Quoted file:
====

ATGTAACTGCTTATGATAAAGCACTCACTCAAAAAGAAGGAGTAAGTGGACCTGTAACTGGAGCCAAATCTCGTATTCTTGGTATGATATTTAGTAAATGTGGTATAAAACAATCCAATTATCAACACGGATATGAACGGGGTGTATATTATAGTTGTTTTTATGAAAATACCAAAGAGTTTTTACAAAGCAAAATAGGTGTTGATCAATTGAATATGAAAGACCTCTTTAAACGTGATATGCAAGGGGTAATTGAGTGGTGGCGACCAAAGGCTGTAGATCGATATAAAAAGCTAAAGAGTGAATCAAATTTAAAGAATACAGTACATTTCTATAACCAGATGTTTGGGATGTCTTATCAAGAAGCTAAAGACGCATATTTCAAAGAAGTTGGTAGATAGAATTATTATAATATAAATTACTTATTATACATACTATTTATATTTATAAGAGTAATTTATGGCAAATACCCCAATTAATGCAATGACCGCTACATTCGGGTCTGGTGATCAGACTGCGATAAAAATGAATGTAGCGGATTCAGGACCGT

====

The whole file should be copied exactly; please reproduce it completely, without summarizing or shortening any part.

ATGTAACTGCTTATGATAAAGCACTCACTCAAAAAGAAGGAGTAAGTGGACCTGTAACTGGAGCCAAATCTCGTATTCTTGGTATGATATTTAGTAAATGTGGTATAAAACAATCCAATTATCAACACGGATATGAACGGGGTGTATATTATAGTTGTTTTTATGAAAATACCAAAGAGTTTTTACAAAGCAAAATAGGTGTTGATCAATTGAATATGAAAGACCTCTTTAAACGTGATATGCAAGGGGTAATTGAGTGGTGGCGACCAAAGGCTGTAGATCGATATAAAAAGCTAAAGAGTGAATCAAATTTAAAGAATACAGTACATTTCTATAACCAGATGTTTGGGATGTCTTATCAAGAAGCTAAAGACGCATATTTCAAAGAAGTTGGTAGATAGAATTATTATAATATAAATTACTTATTATACATACTATTTATATTTATAAGAGTAATTTATGGCAAATACCCCAATTAATGCAATGACCGCTACATTCGGGTCTGGTGATCAGACTGCGATAAAAATGAATGTAGCGGATTCAGGACCGT